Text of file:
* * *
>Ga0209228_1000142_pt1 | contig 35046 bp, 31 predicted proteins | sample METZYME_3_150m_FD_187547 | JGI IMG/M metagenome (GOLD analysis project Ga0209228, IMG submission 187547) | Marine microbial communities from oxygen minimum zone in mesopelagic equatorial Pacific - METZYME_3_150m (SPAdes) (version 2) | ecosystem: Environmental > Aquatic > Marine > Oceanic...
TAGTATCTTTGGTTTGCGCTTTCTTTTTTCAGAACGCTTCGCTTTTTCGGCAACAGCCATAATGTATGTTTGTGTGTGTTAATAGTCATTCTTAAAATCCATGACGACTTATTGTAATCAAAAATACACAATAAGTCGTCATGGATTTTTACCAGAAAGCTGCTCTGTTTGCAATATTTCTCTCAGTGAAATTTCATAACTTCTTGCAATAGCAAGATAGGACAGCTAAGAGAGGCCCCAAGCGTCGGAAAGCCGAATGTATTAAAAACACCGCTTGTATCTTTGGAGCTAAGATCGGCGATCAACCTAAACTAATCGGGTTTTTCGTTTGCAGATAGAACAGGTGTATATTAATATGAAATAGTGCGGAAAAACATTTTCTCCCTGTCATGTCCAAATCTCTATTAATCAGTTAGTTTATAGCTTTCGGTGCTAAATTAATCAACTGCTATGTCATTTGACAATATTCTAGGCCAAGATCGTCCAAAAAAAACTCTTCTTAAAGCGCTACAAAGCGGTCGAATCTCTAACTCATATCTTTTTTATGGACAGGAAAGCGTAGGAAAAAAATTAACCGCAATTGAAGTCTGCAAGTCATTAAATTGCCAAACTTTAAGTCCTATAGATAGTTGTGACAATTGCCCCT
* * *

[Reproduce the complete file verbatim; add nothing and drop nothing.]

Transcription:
>Ga0209228_1000142_pt1 | contig 35046 bp, 31 predicted proteins | sample METZYME_3_150m_FD_187547 | JGI IMG/M metagenome (GOLD analysis project Ga0209228, IMG submission 187547) | Marine microbial communities from oxygen minimum zone in mesopelagic equatorial Pacific - METZYME_3_150m (SPAdes) (version 2) | ecosystem: Environmental > Aquatic > Marine > Oceanic...
TAGTATCTTTGGTTTGCGCTTTCTTTTTTCAGAACGCTTCGCTTTTTCGGCAACAGCCATAATGTATGTTTGTGTGTGTTAATAGTCATTCTTAAAATCCATGACGACTTATTGTAATCAAAAATACACAATAAGTCGTCATGGATTTTTACCAGAAAGCTGCTCTGTTTGCAATATTTCTCTCAGTGAAATTTCATAACTTCTTGCAATAGCAAGATAGGACAGCTAAGAGAGGCCCCAAGCGTCGGAAAGCCGAATGTATTAAAAACACCGCTTGTATCTTTGGAGCTAAGATCGGCGATCAACCTAAACTAATCGGGTTTTTCGTTTGCAGATAGAACAGGTGTATATTAATATGAAATAGTGCGGAAAAACATTTTCTCCCTGTCATGTCCAAATCTCTATTAATCAGTTAGTTTATAGCTTTCGGTGCTAAATTAATCAACTGCTATGTCATTTGACAATATTCTAGGCCAAGATCGTCCAAAAAAAACTCTTCTTAAAGCGCTACAAAGCGGTCGAATCTCTAACTCATATCTTTTTTATGGACAGGAAAGCGTAGGAAAAAAATTAACCGCAATTGAAGTCTGCAAGTCATTAAATTGCCAAACTTTAAGTCCTATAGATAGTTGTGACAATTGCCCCT